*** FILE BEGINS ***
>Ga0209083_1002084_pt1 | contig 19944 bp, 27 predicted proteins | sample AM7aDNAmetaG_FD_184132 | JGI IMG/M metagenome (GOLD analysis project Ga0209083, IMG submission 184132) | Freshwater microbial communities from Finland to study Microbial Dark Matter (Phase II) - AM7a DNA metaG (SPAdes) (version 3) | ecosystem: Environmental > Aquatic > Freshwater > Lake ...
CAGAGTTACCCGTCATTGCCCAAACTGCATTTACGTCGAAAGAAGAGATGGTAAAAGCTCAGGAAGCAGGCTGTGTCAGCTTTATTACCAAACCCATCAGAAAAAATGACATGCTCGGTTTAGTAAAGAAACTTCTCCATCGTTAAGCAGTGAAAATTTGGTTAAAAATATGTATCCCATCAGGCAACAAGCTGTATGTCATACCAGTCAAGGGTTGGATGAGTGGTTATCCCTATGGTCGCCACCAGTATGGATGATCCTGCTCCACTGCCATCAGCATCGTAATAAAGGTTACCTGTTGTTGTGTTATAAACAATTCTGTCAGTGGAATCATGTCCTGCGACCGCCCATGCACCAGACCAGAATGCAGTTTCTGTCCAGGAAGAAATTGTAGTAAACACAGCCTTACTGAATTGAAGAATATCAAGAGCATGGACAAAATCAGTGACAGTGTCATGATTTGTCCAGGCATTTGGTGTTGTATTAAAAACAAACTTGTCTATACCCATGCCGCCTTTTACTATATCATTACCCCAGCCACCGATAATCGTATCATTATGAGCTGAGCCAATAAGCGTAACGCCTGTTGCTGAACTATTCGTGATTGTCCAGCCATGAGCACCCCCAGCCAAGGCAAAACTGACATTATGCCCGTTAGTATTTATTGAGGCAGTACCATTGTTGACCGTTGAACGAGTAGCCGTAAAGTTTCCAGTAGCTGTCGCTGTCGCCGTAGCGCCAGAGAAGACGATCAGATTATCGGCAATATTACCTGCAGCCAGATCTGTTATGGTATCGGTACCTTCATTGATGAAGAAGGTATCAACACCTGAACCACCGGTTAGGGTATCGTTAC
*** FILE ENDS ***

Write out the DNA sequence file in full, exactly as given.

>Ga0209083_1002084_pt1 | contig 19944 bp, 27 predicted proteins | sample AM7aDNAmetaG_FD_184132 | JGI IMG/M metagenome (GOLD analysis project Ga0209083, IMG submission 184132) | Freshwater microbial communities from Finland to study Microbial Dark Matter (Phase II) - AM7a DNA metaG (SPAdes) (version 3) | ecosystem: Environmental > Aquatic > Freshwater > Lake ...
CAGAGTTACCCGTCATTGCCCAAACTGCATTTACGTCGAAAGAAGAGATGGTAAAAGCTCAGGAAGCAGGCTGTGTCAGCTTTATTACCAAACCCATCAGAAAAAATGACATGCTCGGTTTAGTAAAGAAACTTCTCCATCGTTAAGCAGTGAAAATTTGGTTAAAAATATGTATCCCATCAGGCAACAAGCTGTATGTCATACCAGTCAAGGGTTGGATGAGTGGTTATCCCTATGGTCGCCACCAGTATGGATGATCCTGCTCCACTGCCATCAGCATCGTAATAAAGGTTACCTGTTGTTGTGTTATAAACAATTCTGTCAGTGGAATCATGTCCTGCGACCGCCCATGCACCAGACCAGAATGCAGTTTCTGTCCAGGAAGAAATTGTAGTAAACACAGCCTTACTGAATTGAAGAATATCAAGAGCATGGACAAAATCAGTGACAGTGTCATGATTTGTCCAGGCATTTGGTGTTGTATTAAAAACAAACTTGTCTATACCCATGCCGCCTTTTACTATATCATTACCCCAGCCACCGATAATCGTATCATTATGAGCTGAGCCAATAAGCGTAACGCCTGTTGCTGAACTATTCGTGATTGTCCAGCCATGAGCACCCCCAGCCAAGGCAAAACTGACATTATGCCCGTTAGTATTTATTGAGGCAGTACCATTGTTGACCGTTGAACGAGTAGCCGTAAAGTTTCCAGTAGCTGTCGCTGTCGCCGTAGCGCCAGAGAAGACGATCAGATTATCGGCAATATTACCTGCAGCCAGATCTGTTATGGTATCGGTACCTTCATTGATGAAGAAGGTATCAACACCTGAACCACCGGTTAGGGTATCGTTAC